In Baidaio district, 175 subsistence farmers from vulnerable households in Salbuy, Bonkai, Boqo-iitar and Reebay villages received agricultural support from NRC. This was to build their resilience capacities to withstand and recover from shocks and disasters. NRC provided farm inputs (seeds and tools) and training on Good Agricultural Practises (GAP) to enrich sustainable farming practices and minimize poverty and improved household food security. Additionally, the farmers received certified drought resistant seeds such as Sorghum (Sareno Variety)) and Maize (Saredo variety).

They also received legumes (green grams and cowpea belt) and groundnut crops which improve household food and nutritional security and replenishing to soil fertility and structure.

Osman said (Bonkai Village leader) “Before training, farmers used pesticides to control pests and inorganic fertilizers to stock up soil nutrients but now trained farmers are using homemade pesticides and manure which conserve the environment, available anywhere and at low cost”. He then boasted, “In the last Deyr’ season, farmers produced a vast amount of harvest that made them champions in the season since they planted certified seeds and used improved cropping techniques that enhanced their yields through adapting to new practices which they learned GAP training”.

With the prevailing climate change conditions, Somalia is facing more frequent droughts and floods than before. Those living in rural regions are particularly vulnerable according to Osman Said. He added; “We acquired the essentials for our farming practices as a farmer’s association through the BRCiS II project. These consists of engaging in several sustainable farming practices in the face of climate change, building knowledge and skills at the community level and monitoring using community-based early-warning methods to increase the understanding of farmers”

Abdalla Said of Salbuuy Village Agro-Cooperative added, “We used to harvest little quantity of grains, cowpeas, and groundnuts before NRC stepped in, but after we attended farmer training and received certified seeds, we became great producers in the domestic market, and in that case, we managed to feed our children with diversified nutritious food and were also able to cover our family needs since we achieved constant employment in our farmlands without going outside our village”.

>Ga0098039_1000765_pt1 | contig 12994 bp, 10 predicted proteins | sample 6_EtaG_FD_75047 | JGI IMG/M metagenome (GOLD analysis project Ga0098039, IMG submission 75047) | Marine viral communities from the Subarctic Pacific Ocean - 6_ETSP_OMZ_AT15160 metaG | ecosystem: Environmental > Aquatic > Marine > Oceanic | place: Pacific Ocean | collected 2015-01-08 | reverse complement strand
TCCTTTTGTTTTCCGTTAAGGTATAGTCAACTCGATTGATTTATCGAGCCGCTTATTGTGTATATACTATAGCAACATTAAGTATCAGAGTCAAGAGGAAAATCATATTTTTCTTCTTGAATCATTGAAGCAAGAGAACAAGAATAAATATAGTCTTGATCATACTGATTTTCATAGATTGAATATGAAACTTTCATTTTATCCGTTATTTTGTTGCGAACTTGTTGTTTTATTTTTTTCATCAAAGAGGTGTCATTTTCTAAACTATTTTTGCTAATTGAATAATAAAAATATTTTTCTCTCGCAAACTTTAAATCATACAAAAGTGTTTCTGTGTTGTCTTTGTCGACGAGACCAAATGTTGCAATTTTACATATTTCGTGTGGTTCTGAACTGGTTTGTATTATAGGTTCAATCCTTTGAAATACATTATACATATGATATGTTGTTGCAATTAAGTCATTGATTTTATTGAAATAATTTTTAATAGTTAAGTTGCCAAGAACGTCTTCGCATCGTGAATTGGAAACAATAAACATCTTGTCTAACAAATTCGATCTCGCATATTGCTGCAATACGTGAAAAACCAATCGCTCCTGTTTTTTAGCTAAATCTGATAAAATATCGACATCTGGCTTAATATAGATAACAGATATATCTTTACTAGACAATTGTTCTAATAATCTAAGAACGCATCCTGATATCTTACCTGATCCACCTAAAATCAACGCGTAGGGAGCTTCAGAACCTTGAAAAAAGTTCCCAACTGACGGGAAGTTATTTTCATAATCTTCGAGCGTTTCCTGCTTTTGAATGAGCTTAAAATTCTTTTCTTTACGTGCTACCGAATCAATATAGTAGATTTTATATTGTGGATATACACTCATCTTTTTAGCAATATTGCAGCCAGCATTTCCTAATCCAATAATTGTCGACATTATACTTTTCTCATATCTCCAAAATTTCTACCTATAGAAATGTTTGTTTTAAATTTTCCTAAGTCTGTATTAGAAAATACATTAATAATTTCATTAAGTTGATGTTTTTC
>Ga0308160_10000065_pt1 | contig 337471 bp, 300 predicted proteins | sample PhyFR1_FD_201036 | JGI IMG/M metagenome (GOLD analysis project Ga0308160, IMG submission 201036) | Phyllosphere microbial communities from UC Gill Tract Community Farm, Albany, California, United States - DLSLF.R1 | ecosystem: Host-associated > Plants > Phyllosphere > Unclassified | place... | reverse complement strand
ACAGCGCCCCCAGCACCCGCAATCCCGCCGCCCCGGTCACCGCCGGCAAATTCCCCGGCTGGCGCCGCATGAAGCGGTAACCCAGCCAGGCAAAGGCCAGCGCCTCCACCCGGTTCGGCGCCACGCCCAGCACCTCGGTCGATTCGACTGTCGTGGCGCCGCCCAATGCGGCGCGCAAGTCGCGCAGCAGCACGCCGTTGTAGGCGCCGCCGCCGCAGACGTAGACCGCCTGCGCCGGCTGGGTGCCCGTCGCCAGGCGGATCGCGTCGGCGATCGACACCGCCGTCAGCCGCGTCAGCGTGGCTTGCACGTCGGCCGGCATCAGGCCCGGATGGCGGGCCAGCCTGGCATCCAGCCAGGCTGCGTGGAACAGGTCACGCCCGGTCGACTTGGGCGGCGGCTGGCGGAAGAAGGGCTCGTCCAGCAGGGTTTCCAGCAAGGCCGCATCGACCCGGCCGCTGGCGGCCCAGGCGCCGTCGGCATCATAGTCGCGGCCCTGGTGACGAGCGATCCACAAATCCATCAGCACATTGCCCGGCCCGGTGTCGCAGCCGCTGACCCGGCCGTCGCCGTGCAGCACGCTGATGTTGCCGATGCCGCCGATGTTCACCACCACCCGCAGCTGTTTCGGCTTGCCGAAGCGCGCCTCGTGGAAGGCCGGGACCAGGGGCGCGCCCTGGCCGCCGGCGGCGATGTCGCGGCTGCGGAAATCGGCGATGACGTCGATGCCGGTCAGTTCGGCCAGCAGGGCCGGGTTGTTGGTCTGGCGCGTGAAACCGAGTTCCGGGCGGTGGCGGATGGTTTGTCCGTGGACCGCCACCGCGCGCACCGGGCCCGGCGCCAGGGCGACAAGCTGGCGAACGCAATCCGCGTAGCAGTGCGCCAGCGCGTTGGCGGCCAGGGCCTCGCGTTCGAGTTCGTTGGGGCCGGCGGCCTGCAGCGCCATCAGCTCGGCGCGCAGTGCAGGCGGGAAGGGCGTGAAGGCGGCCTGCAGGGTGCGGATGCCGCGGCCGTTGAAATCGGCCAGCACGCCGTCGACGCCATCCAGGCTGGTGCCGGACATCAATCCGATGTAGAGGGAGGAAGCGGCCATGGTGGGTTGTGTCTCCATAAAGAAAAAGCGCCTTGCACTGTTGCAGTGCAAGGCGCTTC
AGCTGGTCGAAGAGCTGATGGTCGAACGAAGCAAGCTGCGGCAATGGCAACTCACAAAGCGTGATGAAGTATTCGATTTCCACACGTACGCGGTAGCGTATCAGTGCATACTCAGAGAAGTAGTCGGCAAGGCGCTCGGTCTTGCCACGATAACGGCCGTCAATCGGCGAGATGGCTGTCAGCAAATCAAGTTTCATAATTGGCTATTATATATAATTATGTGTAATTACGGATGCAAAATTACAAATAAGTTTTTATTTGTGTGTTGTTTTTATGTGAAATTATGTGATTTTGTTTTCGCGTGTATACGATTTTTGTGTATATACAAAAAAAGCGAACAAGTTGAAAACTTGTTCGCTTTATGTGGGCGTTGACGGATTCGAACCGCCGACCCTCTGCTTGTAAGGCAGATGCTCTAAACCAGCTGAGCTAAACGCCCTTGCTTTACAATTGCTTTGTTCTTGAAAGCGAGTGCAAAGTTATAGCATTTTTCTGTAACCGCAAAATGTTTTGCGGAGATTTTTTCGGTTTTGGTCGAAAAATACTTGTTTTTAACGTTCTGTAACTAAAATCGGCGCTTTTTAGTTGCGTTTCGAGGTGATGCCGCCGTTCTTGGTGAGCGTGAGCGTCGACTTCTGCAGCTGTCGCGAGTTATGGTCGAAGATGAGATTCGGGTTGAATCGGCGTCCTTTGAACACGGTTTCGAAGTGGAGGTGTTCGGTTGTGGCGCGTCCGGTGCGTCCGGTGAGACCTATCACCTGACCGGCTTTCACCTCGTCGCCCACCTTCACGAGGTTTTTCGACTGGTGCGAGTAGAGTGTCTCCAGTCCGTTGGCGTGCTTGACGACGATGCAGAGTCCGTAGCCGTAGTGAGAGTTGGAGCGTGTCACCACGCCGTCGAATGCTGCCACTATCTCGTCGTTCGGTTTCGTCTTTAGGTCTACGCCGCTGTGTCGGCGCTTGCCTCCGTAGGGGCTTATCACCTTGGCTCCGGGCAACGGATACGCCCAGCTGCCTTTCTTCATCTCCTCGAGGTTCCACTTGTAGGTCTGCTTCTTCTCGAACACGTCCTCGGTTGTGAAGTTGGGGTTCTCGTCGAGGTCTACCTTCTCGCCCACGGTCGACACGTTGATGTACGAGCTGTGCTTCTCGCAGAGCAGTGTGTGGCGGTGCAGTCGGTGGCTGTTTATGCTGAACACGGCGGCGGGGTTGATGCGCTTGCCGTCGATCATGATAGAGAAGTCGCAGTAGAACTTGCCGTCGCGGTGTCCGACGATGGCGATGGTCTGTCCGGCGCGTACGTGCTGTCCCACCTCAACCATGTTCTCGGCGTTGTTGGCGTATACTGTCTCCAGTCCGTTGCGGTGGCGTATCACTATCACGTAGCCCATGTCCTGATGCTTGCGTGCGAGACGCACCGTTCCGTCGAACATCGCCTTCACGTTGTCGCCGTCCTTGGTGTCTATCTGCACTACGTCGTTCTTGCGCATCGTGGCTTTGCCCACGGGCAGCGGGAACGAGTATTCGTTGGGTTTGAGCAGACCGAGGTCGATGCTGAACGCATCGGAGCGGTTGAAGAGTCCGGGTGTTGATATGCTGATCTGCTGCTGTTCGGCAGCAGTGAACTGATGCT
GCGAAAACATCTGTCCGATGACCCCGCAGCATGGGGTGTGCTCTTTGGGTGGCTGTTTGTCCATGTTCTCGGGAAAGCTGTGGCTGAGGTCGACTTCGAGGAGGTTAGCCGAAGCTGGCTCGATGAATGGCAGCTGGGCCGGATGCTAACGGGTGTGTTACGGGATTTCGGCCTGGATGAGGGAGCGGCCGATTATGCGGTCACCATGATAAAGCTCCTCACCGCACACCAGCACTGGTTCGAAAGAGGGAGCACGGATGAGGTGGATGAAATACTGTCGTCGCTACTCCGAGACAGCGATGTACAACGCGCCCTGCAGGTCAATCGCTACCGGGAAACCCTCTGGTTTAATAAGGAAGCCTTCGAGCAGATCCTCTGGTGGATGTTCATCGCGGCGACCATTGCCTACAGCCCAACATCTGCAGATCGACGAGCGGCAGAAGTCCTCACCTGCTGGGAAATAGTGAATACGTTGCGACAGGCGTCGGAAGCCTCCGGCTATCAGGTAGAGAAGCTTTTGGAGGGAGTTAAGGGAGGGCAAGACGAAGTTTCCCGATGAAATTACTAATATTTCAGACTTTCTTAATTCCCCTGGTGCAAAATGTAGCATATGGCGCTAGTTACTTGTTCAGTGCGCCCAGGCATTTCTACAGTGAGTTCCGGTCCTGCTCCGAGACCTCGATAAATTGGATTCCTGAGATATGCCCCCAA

They used to receive 1 Tacab (9m x 30 m) less than one drum (less than 80kg) of sorghum in a normal season but after NRC’s farmer training and input support, the yield has increased up to 150kg of sorghum in 1 Tacab in the last Deyr season. They do a crop rotation due to training they had, alternate the cereals with legumes and vice-versa in Deyr season to improve soil nutrition and to increase the yield. Previously, they were not undertaking appropriate crop spacing (rows and between plants) until the farmer’s training. This has helped them to reduce pest and disease infestations and eased movement during weeding and harvesting. Within the Agro–cooperative now small farmers have purchasing power, internal support and are given them in-house loans. The farmers in Salbuy, Bonkai, Boqo-iitar and Reebay villages are now able to supply Baidoa vegetable market with more agriculture produce (sorghum, green gram, cowpeas and groundnuts), and can afford farm inputs, investing in education and other household needs.